On Monday Deloitte announced survey results indicating that although economic concerns continue to affect shopping plans, fewer consumers expect to reduce spending on back-to-school items compared to last year.
“Consumers may be casting a glimmer of hope for retailers, but the survey results indicate that value will top their shopping lists this year,” said Stacy Janiak, vice chairman and U.S. Retail leader, Deloitte LLP. “Although retailers may not see as many wallets snapping shut as they did in late 2008, consumers still plan to stretch their dollars, telling us that that their shopping remains constrained. Retailers should focus on delivering the best incentives and in-store experiences to get the most out of the back-to-school season this year.”
In addition to general inflation-related concerns for keeping back-to-school spending under control, consumers surveyed by Deloitte cited additional reasons for spending less this year:
- 22% indicated a loss of job in their household
- 17% expressed fear of a job loss
- 32% said they are saving more (up 10% from last year)
- 33% are paying down debt
Those who said the economy was weak or in a recession represented 85 percent of respondents, down 10 percentage points from last year. Fourteen percent currently believe the economy is starting to recover.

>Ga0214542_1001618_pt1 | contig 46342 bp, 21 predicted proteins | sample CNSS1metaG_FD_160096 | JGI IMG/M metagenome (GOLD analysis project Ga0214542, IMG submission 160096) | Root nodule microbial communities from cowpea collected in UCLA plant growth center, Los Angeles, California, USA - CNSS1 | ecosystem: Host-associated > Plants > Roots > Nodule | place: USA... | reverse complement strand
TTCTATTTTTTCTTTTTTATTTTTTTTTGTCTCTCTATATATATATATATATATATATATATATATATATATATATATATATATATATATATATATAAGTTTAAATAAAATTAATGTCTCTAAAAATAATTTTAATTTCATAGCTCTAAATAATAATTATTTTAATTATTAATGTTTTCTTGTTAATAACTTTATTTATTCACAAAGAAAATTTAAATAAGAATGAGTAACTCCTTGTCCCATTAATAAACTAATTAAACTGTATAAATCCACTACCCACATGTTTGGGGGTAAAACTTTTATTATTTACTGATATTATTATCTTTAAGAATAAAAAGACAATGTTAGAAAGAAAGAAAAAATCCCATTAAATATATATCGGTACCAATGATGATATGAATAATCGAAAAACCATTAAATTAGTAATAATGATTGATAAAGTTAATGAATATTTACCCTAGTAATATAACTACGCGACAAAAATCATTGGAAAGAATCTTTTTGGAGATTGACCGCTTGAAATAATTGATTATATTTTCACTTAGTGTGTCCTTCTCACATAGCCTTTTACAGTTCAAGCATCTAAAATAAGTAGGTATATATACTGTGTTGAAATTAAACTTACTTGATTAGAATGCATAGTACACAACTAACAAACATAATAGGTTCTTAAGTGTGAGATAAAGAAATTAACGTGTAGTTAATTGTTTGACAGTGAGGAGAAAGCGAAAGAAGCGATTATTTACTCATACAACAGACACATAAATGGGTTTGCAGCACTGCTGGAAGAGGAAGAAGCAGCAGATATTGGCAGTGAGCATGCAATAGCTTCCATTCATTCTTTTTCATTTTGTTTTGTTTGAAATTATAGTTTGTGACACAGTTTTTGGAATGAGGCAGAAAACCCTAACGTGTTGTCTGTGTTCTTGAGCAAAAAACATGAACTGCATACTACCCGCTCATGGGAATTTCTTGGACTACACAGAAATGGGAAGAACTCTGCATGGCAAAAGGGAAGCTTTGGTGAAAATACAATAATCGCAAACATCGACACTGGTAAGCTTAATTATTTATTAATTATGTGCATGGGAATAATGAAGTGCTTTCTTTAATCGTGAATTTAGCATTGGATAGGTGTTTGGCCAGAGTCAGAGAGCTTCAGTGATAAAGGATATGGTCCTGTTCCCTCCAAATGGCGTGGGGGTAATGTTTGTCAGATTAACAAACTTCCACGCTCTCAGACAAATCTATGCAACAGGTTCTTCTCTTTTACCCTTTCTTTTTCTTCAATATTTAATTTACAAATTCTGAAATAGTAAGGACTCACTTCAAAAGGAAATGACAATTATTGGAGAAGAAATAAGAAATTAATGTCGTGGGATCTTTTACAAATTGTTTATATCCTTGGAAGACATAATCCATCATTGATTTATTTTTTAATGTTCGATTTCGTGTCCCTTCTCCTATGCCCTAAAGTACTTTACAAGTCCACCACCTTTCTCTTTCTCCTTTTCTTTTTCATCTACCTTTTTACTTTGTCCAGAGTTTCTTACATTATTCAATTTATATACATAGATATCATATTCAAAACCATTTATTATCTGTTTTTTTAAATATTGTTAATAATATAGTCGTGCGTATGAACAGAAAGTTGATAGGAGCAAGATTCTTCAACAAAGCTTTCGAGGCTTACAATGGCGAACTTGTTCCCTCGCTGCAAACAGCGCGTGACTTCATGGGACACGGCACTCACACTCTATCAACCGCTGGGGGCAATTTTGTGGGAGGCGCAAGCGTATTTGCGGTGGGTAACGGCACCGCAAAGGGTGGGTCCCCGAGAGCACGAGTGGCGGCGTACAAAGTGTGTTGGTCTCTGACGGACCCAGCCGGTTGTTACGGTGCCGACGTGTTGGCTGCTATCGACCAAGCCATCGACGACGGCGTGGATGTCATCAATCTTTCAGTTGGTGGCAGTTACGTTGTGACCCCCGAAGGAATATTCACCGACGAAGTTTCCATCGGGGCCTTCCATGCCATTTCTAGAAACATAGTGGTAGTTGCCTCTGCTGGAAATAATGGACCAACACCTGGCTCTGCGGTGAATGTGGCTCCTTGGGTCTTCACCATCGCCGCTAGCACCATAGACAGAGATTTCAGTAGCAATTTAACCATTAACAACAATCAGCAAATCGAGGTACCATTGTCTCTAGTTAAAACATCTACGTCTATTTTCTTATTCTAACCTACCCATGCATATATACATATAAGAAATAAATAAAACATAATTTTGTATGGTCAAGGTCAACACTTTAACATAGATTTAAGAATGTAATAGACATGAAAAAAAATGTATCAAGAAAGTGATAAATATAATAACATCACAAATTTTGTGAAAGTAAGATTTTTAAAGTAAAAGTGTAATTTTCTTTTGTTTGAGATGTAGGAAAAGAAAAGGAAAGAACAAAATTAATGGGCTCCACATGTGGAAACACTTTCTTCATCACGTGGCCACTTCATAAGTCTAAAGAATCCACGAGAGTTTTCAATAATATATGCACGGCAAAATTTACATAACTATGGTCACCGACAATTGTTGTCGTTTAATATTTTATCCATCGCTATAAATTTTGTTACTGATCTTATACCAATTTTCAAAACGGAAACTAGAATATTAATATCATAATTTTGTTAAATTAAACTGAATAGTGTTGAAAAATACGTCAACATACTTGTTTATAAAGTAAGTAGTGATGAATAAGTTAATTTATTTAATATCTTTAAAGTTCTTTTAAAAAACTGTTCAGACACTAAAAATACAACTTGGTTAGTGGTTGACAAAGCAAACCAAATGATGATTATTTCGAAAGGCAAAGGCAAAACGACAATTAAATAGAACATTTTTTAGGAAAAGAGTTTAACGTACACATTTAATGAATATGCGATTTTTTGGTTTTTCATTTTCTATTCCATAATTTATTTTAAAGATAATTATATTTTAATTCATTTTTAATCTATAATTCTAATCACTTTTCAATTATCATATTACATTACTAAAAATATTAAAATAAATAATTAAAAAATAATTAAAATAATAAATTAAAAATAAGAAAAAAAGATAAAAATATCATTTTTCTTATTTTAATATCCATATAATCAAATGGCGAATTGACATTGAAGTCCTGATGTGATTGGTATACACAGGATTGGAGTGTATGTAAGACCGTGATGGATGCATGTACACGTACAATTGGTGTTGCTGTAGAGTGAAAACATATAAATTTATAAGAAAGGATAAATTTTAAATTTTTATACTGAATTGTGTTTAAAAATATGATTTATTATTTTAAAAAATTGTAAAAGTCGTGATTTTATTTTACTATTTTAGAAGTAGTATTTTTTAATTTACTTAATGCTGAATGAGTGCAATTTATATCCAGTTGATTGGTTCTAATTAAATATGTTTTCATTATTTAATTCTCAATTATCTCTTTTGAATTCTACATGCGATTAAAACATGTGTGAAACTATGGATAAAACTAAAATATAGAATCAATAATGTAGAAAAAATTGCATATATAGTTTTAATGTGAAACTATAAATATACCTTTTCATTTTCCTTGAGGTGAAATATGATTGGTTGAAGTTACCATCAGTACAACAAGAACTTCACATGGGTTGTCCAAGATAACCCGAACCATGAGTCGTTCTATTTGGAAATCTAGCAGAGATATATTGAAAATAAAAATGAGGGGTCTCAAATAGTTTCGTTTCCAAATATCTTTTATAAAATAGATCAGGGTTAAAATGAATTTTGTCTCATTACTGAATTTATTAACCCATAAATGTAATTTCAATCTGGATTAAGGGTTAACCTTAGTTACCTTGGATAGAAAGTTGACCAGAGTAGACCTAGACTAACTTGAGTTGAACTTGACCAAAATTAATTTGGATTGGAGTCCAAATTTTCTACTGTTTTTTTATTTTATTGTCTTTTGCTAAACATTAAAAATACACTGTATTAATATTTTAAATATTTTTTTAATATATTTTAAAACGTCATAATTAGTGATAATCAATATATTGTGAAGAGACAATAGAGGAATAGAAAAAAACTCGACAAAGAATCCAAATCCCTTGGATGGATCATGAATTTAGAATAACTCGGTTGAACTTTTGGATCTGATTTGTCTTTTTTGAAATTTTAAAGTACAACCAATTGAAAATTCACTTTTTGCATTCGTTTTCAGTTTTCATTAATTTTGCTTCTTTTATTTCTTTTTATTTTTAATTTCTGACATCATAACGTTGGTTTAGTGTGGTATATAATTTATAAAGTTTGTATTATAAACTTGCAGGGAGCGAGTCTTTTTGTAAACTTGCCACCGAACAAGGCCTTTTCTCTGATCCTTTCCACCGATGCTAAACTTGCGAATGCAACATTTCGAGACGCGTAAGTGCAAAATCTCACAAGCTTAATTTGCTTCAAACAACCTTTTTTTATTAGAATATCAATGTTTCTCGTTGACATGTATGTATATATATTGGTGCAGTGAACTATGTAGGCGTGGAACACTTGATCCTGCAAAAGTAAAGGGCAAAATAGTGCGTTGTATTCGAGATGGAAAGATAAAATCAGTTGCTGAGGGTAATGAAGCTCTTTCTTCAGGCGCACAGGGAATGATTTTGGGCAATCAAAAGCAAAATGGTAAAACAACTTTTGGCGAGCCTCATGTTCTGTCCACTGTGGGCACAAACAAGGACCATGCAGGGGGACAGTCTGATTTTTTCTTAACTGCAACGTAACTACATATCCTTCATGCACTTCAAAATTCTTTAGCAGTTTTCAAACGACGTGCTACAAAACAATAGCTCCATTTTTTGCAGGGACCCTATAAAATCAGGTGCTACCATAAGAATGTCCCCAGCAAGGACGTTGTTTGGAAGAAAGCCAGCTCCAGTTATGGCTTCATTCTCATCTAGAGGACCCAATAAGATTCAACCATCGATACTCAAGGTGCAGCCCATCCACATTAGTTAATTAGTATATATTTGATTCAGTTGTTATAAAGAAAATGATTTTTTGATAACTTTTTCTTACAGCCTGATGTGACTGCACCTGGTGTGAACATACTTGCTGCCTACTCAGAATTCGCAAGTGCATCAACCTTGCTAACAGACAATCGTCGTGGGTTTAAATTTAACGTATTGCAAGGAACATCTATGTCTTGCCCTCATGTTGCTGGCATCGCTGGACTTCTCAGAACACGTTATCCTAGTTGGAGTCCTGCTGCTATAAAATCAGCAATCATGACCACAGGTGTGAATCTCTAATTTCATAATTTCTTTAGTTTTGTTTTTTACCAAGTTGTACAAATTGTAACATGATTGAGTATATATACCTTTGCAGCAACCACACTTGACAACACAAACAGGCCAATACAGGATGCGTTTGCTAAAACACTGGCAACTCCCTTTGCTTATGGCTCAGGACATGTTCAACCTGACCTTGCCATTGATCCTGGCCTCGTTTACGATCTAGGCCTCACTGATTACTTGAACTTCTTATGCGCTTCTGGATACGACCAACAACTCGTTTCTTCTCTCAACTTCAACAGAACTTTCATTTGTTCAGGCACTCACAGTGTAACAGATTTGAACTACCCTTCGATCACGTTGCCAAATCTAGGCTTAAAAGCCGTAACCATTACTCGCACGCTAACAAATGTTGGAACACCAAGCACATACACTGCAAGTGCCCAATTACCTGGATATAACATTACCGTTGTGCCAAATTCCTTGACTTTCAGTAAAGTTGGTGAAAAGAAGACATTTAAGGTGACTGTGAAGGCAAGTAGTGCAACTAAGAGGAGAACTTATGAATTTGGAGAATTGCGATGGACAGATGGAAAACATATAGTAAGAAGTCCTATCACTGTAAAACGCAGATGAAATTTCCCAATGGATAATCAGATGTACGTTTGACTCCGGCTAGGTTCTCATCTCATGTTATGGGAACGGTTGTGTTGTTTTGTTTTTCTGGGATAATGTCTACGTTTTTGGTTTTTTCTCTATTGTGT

Discount Stores Rejoice
The winners in this recovering-but-not-quite-there economy may be discount retailers. At least if you believe the 90 percent of respondents who indicated they will do their back-to-school shopping at discount/value department stores.
Other changes for those polled included:
- Buying more items on sale
- Buying only what their families need
- Buying more lower-priced back-to-school items
- Using more store coupons
- Shopping at different (less expensive) stores than they usually do
- Buying private label brands
- Comparison shopping online
What’s Getting Cut?
As you can imagine, clothing will be hit the hardest (81% of people say they’ll cut back on clothes), followed by shoes (49%). School supplies and backpacks take less of a hit, but around a third of respondents said they’d be cutting back on both of those as well.
“In today’s tough environment, retailers’ principal marketing strategies should include coupons, sales and loyalty programs,” said Janiak. “And with more than three-quarters of shoppers expecting to do the bulk of their shopping in August, retailers can implement promotions now that may encourage customers to spend a greater share of the back-to-school budget in one place. Campaigns that are both strategic and creative, such as mobile alerts or coupons, can target a specific customer segment, better engage shoppers and build loyalty.”
Green Brings in the Green
The survey pointed to consumers’ continued interest in the green category. More than four in 10 (41 percent) survey respondents said they will likely seek out “green” products this back-to-school season, and more than three in 10 (31 percent) said they will likely seek out green retailers, both numbers remaining steady from 2008.
“Given the importance of understanding what consumers value, retailers should consider how they might be able to capitalize upon the sustained interest from their customers in not just eco-friendly items but practices that define the company, such as store design, materials and energy efficiency.”
For more information about Deloitte’s Retail sector, please visit www.deloitte.com/us/retail.